Responding to Incidents and spotting Malware with Mandiant Red Curtain
written by: Mark Muller•edited by: Bill Bunter•updated: 8/8/2011
Mandiant Red Curtain is a tool helping incident responders finding malware but can also be used by everyone complementary to their malware scanner. Here you find the design and use of Mandiant Red Curtain explained along with useful tips.
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What Mandiant Red Curtain?
Mandiant Red Curtain (MRC) is a tool which helps incidents responders and computer specialists finding malware. Often, malware does not hide in plain sight and isn’t a rootkit either. Instead those malicious pieces of software use a variety of obfuscating techniques in their effort of avoiding detection. However, obfuscation likely leads to high entropy in data streams, a property which is examined by MRC along many other footprints of malware.
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To setup or run Mandiant Red Curtain Microsoft .NET Framework 2.0 needs to be installed. You can check whether it is already present in Control Panel where you add, remove or view installed programs. If it missing you can download it from Microsoft for free.
Mandiant Red Curtain 1.0 needs approximately 4 MB of disk space only.
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The installation is easy and starts with the welcome screen, followed by EULA. On the next screen you can change the install path as well as switching the installation from including everyone to just me if you want. In the window after the pre-installation summary click Close when the installation is complete.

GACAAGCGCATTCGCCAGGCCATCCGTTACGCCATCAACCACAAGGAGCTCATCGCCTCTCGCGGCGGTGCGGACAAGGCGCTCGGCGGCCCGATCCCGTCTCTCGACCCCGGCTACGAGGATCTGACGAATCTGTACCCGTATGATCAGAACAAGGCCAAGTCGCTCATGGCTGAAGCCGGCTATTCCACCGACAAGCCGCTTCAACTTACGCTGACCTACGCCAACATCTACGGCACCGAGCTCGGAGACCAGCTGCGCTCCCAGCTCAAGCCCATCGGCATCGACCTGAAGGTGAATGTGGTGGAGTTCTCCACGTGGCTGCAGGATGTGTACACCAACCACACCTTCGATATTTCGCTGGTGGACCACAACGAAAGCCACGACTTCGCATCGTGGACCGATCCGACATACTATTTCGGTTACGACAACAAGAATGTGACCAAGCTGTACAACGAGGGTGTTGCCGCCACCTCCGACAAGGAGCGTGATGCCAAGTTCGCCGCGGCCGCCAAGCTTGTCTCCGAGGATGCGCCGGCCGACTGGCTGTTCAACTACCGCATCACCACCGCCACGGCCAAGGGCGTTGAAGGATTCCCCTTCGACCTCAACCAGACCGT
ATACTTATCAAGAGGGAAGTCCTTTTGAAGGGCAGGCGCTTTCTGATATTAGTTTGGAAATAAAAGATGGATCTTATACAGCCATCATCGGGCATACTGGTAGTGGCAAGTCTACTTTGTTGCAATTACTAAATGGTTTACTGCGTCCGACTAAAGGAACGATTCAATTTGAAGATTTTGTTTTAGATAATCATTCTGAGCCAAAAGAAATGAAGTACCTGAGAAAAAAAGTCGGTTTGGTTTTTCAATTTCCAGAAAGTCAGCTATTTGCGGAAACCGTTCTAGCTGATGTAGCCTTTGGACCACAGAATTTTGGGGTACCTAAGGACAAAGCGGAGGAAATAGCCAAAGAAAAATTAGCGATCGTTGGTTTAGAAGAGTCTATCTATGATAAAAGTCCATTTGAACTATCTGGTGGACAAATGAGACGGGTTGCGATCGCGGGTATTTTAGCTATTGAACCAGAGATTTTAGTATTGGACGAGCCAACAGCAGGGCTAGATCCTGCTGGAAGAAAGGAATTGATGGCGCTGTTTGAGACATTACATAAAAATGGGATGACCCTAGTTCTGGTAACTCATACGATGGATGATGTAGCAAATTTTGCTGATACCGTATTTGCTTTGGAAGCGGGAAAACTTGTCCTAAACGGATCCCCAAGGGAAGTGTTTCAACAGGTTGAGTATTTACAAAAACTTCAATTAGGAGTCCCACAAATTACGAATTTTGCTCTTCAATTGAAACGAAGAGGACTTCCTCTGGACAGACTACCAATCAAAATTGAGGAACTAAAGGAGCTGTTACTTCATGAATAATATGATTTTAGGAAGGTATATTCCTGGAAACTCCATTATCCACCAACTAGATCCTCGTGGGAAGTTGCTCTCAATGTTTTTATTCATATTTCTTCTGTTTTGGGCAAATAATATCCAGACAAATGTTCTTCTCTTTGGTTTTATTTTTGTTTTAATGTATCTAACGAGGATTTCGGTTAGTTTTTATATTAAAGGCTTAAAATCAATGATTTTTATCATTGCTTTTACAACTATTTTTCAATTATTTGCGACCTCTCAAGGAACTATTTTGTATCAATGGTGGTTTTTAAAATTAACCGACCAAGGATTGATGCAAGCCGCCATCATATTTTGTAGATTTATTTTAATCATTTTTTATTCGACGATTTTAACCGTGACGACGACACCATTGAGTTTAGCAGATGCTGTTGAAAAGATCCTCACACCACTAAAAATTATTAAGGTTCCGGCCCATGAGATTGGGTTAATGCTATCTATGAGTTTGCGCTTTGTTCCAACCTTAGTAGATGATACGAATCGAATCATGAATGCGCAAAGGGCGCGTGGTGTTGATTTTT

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The MRC GUI obeys the KIS (Keep It Simple) paradigm, and lets you navigate to a file or folder you want to scan for malware. Its result window, exemplified in the second image below, contains an overview of Mandiant Red Curtain results along pertinent details such as anomalies found in the details screen.
I suggest sorting the view with descending threat score.
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Based on common entry points of malware as well as footprints including, but not limited, to obfuscation, encryption and compression Mandiant Red Curtain calculates a threat score for files and folder it analyzes. The higher the threat score the higher the probability that a certain file or executable is malware.
Reported suspicious files must be further examined and analyzed though, but this a common a situation for people trained in incident response, and, in fact, the nature of the game and not a deficit of the software.
Thus, MRC can be a free helpful tool, and the software ships with an agent for data collection without the need for the full install of Mandiant Red Curtain on a remote machine.
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It took Mandiant Red Curtain approximately twice as much time to scan my C drive than it takes my anti-virus scanner, but MRC displayed a number of high score items along with their anomaly that my antivirus/antimalware software never reported.
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Help & Support
The concise help file explains the inner workings of Mandiant Red Curtain and is definitively worth reading. When I sent the vendor an email requesting further information regarding system requirements they did not respond within 5 business days.
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Price to Value
Mandiant Red Curtain 1.0 is completely free.
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The Bottom Line
Mandiant Red Curtain 1.0 is a helpful tool for incident responders and people having a stake in computer security. MRC can not only be used to deal with an intrusion or malware infection, but also act like a malware scanner, giving another view of your system’s security. Given the numbers of 0-day malware in the wild I strongly recommend beefing up your antimalware protection with a tool like MRC.